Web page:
An Italian Anecdote
by J. M.
Naples, July 1.—This was one of the hottest
days of the season. I had long contemplated Fort St. Elmo, high on the crest
of the mountain which overhung Naples, as one of the objects
which I was bound to visit. I knew and felt that, like Vesuvius,
it was one of those sights which exercise a tyranny over every traveller,
not to be evaded, and which he must see, or hazard his
peace of mind for ever; but never yet had I been able to overcome
my natural indolence, and to proceed to explore it. On
this morning I rose with an alacrity and love of enterprise quite
unusual to me, and I at once determined to ascend to St. Elmo
to see the magnificent Certosini Convent, with the Chiesa di S.
Martino, to enjoy the extensive view which this summit presents,
and to hear the ascending buzz of the city and its numerous inhabitants.
I immediately sent to T——, to accompany me;
and, after eating a hearty breakfast, we took our departure.
Who that has ever mounted the steep, rugged, and never-ending
ascent, will not pity the middle-aged gentleman of indolent
habits, seeing sights for conscience sake, of no mean size, (for
such I am,) as he struggled with the difficulties before him, looking
up in dismay at the castle, inflating and distending his lungs
with an action to which they had long been unaccustomed, until
his face rivalled the sun in glowing crimson?
At length we reached our object. We saw the sights,—admired
the beauty of the church, and its beautiful pictures by
Spagnoletto,—exclaimed with rapture at the view, and heard
the buzz. With my conscience satisfied, and with my critical
observations on all we had seen, ready to be made upon the first
favourable opportunity, I lost no time in descending to whence
we came. By this time it was past meridian. The descent was
very trying upon legs of forty-five years' standing; and the tremulous
motion which it produced upon the muscles, only increased
the longing I felt, to find myself once more extended full
length on my sofa at the Vittoria.
I had taken off my coat, and, lazzaroni-like, had
thrown it over my shoulder; my neckcloth was thrust into my waistcoat
pocket, and my neck was bare. I carried my hat on my stick,
using it by way of parasol; and, thus accoutred, I determined
to make one desperate effort to brave the heat of the sun, that
was baking the pavement of Santa Lucia, and emitting a glare
that acted like a burning-glass upon my eyeballs. As we walked
through this ordeal, we passed close to an assembly of young
lazzaronis, basking in the sun, near to a stall; there they lay, in
the midst of fish-bones, orange-peels, and decayed melons. We
evidently excited their mirth; and I, in particular, felt myself
privileged to be laughed at,—for what could be more grotesque
than my appearance? One of the boys was standing. We
had scarcely turned our backs upon them, when I received a
blow on the head from a melon-rind;—I turned about, and
immediately the whole gang ran off laughing. I would have
followed; but, in truth, was too tired. I could scarcely move
but at a slow walk. The boys stopped, and looked at us. At
length, making a virtue of necessity, I called out to the boy who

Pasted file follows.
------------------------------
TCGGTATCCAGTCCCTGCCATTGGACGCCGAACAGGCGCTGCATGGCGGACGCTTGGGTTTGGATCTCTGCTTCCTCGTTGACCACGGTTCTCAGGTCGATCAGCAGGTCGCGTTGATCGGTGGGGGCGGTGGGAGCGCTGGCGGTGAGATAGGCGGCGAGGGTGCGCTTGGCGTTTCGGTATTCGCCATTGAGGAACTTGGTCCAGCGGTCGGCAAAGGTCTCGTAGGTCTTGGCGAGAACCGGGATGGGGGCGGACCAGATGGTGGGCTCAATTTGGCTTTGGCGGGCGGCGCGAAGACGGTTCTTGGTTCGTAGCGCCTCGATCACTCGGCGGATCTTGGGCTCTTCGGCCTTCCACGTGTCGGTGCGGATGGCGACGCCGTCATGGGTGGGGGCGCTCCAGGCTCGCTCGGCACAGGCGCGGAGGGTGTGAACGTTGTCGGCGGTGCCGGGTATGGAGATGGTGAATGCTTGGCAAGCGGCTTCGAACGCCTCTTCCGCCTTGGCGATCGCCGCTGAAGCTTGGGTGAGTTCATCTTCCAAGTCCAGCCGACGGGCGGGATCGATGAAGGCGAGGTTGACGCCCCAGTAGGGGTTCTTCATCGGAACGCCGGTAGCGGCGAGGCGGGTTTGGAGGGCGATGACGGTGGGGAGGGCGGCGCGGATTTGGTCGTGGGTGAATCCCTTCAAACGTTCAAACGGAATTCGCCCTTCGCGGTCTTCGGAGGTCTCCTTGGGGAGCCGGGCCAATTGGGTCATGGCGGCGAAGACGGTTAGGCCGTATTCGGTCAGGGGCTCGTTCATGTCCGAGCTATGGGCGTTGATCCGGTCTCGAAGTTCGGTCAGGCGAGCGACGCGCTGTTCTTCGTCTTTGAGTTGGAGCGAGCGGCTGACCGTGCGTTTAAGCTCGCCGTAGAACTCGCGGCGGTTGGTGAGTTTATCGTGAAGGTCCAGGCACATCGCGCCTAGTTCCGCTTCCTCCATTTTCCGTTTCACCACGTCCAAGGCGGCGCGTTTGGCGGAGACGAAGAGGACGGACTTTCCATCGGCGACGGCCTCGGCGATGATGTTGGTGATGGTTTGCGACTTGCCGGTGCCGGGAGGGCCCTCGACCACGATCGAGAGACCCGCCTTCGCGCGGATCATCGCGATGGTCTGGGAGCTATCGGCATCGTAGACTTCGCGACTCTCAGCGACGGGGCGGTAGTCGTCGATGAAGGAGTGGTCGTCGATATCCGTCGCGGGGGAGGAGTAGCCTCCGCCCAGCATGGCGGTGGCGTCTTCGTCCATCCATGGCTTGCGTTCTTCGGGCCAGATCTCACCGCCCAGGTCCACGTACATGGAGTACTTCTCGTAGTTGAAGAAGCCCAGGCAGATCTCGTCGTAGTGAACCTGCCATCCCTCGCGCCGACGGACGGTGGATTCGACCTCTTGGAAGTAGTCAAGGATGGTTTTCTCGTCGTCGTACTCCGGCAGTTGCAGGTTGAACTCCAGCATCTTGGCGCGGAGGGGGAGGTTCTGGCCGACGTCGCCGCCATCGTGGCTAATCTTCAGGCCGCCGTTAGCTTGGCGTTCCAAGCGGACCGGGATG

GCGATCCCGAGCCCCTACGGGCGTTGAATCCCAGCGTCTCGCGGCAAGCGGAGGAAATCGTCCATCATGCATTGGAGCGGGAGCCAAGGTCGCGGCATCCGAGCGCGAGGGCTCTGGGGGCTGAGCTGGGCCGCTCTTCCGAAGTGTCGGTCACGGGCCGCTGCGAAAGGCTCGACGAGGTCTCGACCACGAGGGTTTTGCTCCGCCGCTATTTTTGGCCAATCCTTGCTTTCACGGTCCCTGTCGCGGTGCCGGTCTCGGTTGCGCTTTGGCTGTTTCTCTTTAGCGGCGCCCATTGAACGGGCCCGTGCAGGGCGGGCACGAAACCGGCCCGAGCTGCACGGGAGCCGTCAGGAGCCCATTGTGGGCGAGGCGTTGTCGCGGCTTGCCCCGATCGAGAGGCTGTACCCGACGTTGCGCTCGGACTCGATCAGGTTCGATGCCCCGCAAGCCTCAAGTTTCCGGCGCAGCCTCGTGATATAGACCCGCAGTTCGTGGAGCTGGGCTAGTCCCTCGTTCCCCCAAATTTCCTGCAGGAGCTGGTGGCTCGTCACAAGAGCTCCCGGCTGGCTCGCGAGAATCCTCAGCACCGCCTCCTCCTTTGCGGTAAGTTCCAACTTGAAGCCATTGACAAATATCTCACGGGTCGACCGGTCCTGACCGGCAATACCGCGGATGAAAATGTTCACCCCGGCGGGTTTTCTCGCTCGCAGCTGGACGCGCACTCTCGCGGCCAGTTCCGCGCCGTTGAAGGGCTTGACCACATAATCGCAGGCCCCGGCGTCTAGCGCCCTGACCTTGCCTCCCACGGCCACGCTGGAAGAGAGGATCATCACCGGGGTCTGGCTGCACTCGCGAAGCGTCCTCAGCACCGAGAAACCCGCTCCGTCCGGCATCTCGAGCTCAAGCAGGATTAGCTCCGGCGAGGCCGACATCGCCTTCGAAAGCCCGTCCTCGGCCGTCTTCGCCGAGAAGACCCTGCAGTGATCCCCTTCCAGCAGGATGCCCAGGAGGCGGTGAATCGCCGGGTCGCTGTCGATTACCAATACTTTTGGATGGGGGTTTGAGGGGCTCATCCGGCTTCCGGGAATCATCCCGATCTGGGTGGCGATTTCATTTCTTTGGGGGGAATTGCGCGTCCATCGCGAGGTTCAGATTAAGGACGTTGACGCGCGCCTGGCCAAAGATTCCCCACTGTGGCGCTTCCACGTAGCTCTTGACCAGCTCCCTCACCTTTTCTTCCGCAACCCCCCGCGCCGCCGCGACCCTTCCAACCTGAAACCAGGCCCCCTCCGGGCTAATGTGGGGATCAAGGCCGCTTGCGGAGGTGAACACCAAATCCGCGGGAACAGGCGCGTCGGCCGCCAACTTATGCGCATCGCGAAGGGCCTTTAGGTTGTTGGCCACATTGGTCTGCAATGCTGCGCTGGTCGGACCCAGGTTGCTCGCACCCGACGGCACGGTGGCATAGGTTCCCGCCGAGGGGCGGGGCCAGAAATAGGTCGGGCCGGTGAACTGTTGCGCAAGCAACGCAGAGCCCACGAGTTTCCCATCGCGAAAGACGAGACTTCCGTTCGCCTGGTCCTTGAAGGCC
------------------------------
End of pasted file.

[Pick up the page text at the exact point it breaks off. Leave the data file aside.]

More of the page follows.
had thrown the melon-rind, to come to me—he hesitated; I
called again—he was evidently puzzled, and suspicious of my
intention; I then showed him a carline. "Come here," said I,
"take this." "In the name of goodness!" exclaimed T——,
"what are you about?" "Never mind," said I; "stop and see."
The boy at length took courage, and came to me. "Here," said
I, "bravo! bravissimo! avete fatto bene! take this." Upon which,
in surprise, the boy, taking the piece of money out of my hand,
ran off in the greatest exultation, showing it to his little friends
as a prize fallen down from heaven.
"Now do tell me," said T——, "what demon of
madness can have possessed you? You ought to have broken every bone in
that young rascal's skin, instead of feeing him for insulting us."
"So I would," said I, "if I could; but to catch him is impossible.
By feeing him for his insolence, he will probably
throw another piece of melon at the first Englishman he sees,
who will, no doubt, give him the beating which I cannot." T——
laughed heartily at the ingenious turn which my indolence had
taken—administering a beating à ricochet, as he called it; and,
having reached my room, we laughed over our adventure, and
speculated upon the beating the youngster would get.
And, true enough, the next day, as we were seated
on one of the benches of the Villa Reale, we heard a sort of hue
and cry on the Chiaja, and shortly after, saw our carroty
and irascible friend W—— appear, foaming with rage, streaming
from every pore, owing to some recent exertion, and exploding
with bursts of execration. He came straight to us.—"Who
ever knew such an infernal country as this?" said he,
"D—them all for a beggarly set of villains. Did you ever
see the like? I gave it him well, however,—that's some comfort.
The young rascal won't forget me, for some time, I'll
warrant you!" T—— and I smiled at each other in anticipation
of the reason, which only made him more furious.
"Here," said he, "was I walking quietly along, when a young
rascal of a lazzaroni thought fit to shy half a water-melon at my
head;—you may laugh; but it was no laughing matter to me,
nor to him either, for I have half killed the young urchin; and
then, forsooth, I must have half the town of Naples upon me,
backed by all their carrion of old women." We allowed his rage
to expend itself, and said nothing, for fear of being implicated
in his wrath, inasmuch as I was the origin of his disaster; but,
truly, indolence was never so completely justified, as on this